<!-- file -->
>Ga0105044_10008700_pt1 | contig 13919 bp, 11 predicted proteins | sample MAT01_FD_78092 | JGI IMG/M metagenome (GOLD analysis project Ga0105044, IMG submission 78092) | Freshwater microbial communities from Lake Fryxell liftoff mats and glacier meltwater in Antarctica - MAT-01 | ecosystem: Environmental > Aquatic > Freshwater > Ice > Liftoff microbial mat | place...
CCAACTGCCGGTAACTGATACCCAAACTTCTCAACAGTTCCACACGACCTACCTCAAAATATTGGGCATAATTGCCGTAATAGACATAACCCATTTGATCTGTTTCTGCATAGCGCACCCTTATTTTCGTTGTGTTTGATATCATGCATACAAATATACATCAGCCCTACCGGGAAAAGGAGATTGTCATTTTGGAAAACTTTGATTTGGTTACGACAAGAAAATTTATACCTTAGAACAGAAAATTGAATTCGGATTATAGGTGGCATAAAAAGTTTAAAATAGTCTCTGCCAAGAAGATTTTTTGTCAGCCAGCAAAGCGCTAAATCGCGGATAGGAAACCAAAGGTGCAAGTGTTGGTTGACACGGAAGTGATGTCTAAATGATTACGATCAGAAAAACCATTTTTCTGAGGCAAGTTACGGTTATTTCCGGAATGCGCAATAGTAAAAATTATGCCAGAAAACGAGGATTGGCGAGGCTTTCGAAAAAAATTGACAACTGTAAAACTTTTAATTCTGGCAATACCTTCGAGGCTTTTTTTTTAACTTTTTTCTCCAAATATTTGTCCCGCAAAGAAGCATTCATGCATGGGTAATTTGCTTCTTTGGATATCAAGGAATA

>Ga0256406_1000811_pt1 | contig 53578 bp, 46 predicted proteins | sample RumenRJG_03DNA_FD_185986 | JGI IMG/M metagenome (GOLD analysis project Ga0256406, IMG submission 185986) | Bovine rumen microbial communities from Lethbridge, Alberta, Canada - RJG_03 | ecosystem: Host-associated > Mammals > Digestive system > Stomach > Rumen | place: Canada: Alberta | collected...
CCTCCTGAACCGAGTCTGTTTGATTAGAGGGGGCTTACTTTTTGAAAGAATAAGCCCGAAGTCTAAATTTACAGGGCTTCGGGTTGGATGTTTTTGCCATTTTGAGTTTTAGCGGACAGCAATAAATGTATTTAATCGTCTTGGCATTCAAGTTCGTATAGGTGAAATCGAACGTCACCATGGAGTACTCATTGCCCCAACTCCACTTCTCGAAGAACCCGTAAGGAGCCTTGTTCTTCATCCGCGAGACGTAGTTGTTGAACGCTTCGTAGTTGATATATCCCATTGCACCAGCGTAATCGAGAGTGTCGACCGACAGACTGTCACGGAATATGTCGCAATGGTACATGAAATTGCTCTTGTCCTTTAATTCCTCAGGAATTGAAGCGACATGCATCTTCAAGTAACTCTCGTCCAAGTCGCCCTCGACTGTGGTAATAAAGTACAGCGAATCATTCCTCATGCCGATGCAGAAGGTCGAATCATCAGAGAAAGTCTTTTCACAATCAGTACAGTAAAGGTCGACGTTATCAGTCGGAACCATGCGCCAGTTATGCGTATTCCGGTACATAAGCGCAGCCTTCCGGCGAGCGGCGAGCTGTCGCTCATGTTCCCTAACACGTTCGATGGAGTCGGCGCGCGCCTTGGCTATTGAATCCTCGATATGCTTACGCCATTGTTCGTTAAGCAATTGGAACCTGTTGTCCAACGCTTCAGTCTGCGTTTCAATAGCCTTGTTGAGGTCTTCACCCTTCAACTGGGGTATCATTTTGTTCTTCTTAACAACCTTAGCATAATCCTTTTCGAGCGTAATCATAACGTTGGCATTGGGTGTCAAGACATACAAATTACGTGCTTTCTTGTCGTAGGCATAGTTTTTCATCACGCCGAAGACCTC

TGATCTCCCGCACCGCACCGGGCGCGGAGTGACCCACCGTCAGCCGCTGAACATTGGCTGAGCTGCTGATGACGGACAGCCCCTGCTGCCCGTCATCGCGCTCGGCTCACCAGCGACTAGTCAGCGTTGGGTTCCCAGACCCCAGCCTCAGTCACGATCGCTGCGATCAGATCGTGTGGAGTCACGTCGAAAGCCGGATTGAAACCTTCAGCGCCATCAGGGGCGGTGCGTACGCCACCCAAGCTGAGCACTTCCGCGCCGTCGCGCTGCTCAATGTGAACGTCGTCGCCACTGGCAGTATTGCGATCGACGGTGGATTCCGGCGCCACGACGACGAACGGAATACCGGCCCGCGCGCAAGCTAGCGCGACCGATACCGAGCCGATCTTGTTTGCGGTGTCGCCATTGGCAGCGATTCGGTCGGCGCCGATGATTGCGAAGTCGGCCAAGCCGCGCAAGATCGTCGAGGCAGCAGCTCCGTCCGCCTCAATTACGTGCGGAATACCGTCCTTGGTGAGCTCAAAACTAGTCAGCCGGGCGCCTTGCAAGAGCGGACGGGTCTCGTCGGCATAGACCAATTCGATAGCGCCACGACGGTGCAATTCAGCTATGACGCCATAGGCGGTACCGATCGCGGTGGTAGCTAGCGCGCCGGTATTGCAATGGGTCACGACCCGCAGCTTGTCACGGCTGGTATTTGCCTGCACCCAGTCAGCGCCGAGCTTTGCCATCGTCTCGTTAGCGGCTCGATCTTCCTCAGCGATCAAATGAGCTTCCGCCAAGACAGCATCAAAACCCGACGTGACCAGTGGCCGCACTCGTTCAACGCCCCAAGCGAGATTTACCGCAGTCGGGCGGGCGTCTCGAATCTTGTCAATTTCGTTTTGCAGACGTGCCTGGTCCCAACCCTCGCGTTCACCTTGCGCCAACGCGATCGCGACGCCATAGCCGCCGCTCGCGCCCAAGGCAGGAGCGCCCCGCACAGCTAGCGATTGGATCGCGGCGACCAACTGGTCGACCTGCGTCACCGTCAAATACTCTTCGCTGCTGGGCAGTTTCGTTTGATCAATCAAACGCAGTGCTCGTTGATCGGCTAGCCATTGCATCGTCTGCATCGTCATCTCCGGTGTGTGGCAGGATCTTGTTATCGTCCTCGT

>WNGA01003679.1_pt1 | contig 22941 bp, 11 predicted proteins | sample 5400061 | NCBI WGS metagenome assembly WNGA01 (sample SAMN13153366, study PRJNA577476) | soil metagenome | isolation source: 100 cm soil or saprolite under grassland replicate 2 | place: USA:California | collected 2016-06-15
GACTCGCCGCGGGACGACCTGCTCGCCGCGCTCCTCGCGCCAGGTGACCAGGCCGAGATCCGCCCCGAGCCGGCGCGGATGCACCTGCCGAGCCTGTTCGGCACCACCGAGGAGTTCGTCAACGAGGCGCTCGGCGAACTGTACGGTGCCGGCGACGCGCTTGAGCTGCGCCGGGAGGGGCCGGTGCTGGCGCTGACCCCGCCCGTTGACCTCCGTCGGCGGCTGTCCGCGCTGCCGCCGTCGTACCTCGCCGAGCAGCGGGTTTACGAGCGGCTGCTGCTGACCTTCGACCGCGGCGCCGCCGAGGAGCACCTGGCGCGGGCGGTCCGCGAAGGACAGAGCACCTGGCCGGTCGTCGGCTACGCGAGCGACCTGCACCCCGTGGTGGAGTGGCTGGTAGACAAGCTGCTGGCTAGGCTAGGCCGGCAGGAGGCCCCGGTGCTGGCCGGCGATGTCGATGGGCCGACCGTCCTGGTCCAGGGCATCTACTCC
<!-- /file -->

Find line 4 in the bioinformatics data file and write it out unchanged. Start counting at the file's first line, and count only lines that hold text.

CCTCCTGAACCGAGTCTGTTTGATTAGAGGGGGCTTACTTTTTGAAAGAATAAGCCCGAAGTCTAAATTTACAGGGCTTCGGGTTGGATGTTTTTGCCATTTTGAGTTTTAGCGGACAGCAATAAATGTATTTAATCGTCTTGGCATTCAAGTTCGTATAGGTGAAATCGAACGTCACCATGGAGTACTCATTGCCCCAACTCCACTTCTCGAAGAACCCGTAAGGAGCCTTGTTCTTCATCCGCGAGACGTAGTTGTTGAACGCTTCGTAGTTGATATATCCCATTGCACCAGCGTAATCGAGAGTGTCGACCGACAGACTGTCACGGAATATGTCGCAATGGTACATGAAATTGCTCTTGTCCTTTAATTCCTCAGGAATTGAAGCGACATGCATCTTCAAGTAACTCTCGTCCAAGTCGCCCTCGACTGTGGTAATAAAGTACAGCGAATCATTCCTCATGCCGATGCAGAAGGTCGAATCATCAGAGAAAGTCTTTTCACAATCAGTACAGTAAAGGTCGACGTTATCAGTCGGAACCATGCGCCAGTTATGCGTATTCCGGTACATAAGCGCAGCCTTCCGGCGAGCGGCGAGCTGTCGCTCATGTTCCCTAACACGTTCGATGGAGTCGGCGCGCGCCTTGGCTATTGAATCCTCGATATGCTTACGCCATTGTTCGTTAAGCAATTGGAACCTGTTGTCCAACGCTTCAGTCTGCGTTTCAATAGCCTTGTTGAGGTCTTCACCCTTCAACTGGGGTATCATTTTGTTCTTCTTAACAACCTTAGCATAATCCTTTTCGAGCGTAATCATAACGTTGGCATTGGGTGTCAAGACATACAAATTACGTGCTTTCTTGTCGTAGGCATAGTTTTTCATCACGCCGAAGACCTC